Album Review: Avenged Sevenfold - 'Diamonds In The Rough'

Four years since The Stage, Avenged Sevenfold's old-new album contains three covers, two bonus tracks and one previously unreleased track.

News Flash: Huntington Beach’s Avenged Sevenfold (A7X) have finally released Diamonds in the Rough digitally, twelve years after its initial CD release in 2008.

Instantly upon pressing that play button, Avenged Sevenfold’s old-new album sucks you back into the noughties (in the right way). The first second of Demons – featuring Zacky Vengeance’s epic riff coupled with M. Shadows’ classic ‘Yeaaaaaah!’- is reminiscent of the band’s 2005 album City of Evil, which in itself contrasted from their previous albums of mostly, well… screaming (with the occasional ballad here and there). In fact, the two following tracks, Girl I Know and Crossroads are both in the vein of City of Evil - gnarly riffs, wailing solos and intense drum fills courtesy of the late Rev.

Image credit: Press.

A7X have also paid tribute to three monster bands, covering Iron Maiden’s Flash of the Blade, Pantera’s Walk and Black Sabbath’s Paranoid, each time adding their own twists to the songs, mostly via different drum and vocal techniques. Meanwhile, Synyster Gates smashes the guitar solos every single time – no wonder he was recently named one of the World’s Top 20 Guitarists of the Decade.

Until the End is a refreshingly different track, heavily featuring strings and piano; the song has a rich and luscious texture, piled high with violin and guitar melodies and with some very sexy slides in there as well – in my mind, it’s the sonic equivalent of black forest gateau. Not weird at all. The alternate version of Afterlife is the only other track on the album to feature a salient string section. Compared with the original version of Afterlife, this version features a more contrapuntal violin section in the last chorus particularly, and stripped back strings in the bridges.

Johnny Christ’s accentuated bassline in Tension again differs itself from the rest of the album; many other tracks have Christ’s bass in the background rather than in the foreground. Dancing Dead also features noticeable bass – especially in the main instrumental build-up – but the real hero is Gates’ guitar, which is just pure madness throughout.

'Until the End is a refreshingly different track, heavily featuring strings and piano; the song has a rich and luscious texture, piled high with violin and guitar melodies'.

Along with Tension, The Fight has the most significant lyrics; the lines ‘Grandfather used his hands, he worked them to the bone/ Provide his family with a happy home, alone’ illustrates the harsh reality that in order to give yourself a good chance in life, you must stand on your own two feet and be prepared to put in the hours to get good outcomes. Lost it All also echoes these themes (‘I ain’t waiting for a miracle, I ain’t waiting for the world to change’), commenting that it’s all about the graft in this life.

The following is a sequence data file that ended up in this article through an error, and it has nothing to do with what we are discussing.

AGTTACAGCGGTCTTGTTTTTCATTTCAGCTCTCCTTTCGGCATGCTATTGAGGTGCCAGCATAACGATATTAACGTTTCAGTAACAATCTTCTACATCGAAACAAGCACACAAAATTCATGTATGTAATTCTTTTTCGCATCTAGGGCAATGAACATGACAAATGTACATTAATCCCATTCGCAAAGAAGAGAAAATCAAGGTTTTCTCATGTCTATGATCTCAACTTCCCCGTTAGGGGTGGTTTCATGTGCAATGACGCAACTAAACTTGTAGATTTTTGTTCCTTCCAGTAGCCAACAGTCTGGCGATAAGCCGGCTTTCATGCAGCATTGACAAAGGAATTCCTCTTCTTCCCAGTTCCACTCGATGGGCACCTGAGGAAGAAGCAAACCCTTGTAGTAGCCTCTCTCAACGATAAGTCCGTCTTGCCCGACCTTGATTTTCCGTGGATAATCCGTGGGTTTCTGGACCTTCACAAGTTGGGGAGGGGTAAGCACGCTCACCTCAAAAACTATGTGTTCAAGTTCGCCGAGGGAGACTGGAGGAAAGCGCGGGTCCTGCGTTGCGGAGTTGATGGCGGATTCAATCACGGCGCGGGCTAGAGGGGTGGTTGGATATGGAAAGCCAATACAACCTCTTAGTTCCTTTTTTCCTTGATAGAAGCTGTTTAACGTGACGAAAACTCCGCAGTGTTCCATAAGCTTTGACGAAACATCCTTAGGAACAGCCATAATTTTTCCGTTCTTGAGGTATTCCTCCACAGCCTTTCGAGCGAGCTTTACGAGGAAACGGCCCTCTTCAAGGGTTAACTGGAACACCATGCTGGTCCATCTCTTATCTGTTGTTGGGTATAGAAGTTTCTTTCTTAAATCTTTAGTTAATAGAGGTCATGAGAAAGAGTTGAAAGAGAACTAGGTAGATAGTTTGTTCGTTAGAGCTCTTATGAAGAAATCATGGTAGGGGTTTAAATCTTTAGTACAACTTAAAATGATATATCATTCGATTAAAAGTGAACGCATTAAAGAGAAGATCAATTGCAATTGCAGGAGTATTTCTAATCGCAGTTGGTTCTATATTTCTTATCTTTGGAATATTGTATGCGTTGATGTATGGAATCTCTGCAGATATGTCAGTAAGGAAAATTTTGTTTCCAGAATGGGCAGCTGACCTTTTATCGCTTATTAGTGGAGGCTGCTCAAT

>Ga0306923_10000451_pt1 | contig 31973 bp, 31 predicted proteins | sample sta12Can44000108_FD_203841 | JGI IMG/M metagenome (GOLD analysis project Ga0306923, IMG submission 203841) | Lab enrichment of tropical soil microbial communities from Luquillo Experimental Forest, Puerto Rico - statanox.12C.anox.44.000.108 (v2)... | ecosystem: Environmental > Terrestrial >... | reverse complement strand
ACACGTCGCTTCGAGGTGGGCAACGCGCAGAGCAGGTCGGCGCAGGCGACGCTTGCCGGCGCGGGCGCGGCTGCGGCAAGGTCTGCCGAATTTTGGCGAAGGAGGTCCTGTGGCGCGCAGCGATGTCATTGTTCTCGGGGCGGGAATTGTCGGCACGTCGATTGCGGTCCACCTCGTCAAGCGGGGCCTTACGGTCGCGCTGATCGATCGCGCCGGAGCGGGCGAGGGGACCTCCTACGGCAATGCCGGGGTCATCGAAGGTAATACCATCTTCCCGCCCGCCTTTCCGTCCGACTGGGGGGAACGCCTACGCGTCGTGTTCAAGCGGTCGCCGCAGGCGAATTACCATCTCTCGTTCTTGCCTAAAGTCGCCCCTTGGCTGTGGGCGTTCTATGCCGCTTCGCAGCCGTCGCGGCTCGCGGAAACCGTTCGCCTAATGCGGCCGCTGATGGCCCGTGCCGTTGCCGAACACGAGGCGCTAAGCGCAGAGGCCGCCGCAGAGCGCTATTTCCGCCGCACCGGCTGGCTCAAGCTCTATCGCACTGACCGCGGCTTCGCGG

The Chris Lord-Alge Mix of Almost Easy features more distinguishable rhythm guitar and backing vocals, creating an almost angrier feel to the song. If there are any Need for Speed fans out there, this mix was made for the NFS Pro Street games.

St. James was a song dedicated James Sullivan, aka The Rev, who tragically died in 2009. The Rev had a wild and loving personality, always lightening up any room he entered (‘From every sorrow, there’s a light from our St. James’). 4.00 AM was also a nod to The Rev, telling the story of M Shadows driving round at 4am shortly after The Rev’s death, contemplating suicide in order to join him.

Set Me Free, like Until the End, is very rich in texture. Slow, sustained and melodic, a zen sensation fills the body whilst listening to this track. It’s a breath of fresh air after the more intense fast-paced tracks and is overall liberating (hence the title). The band released this song as a single before releasing Diamonds in the Rough, after recording it in 2013 during the Hail to the King sessions.

Being a compilation album with sixteen tracks on it, Diamonds in the Rough is a rollercoaster of an album, taking the listener on a journey of the senses and the mind. For non-metal lovers, I would say: don’t be put off! This compilation album has minimal screams and is choc-full of the most amazing guitar riffs – show Avenged Sevenfold some love and have a go.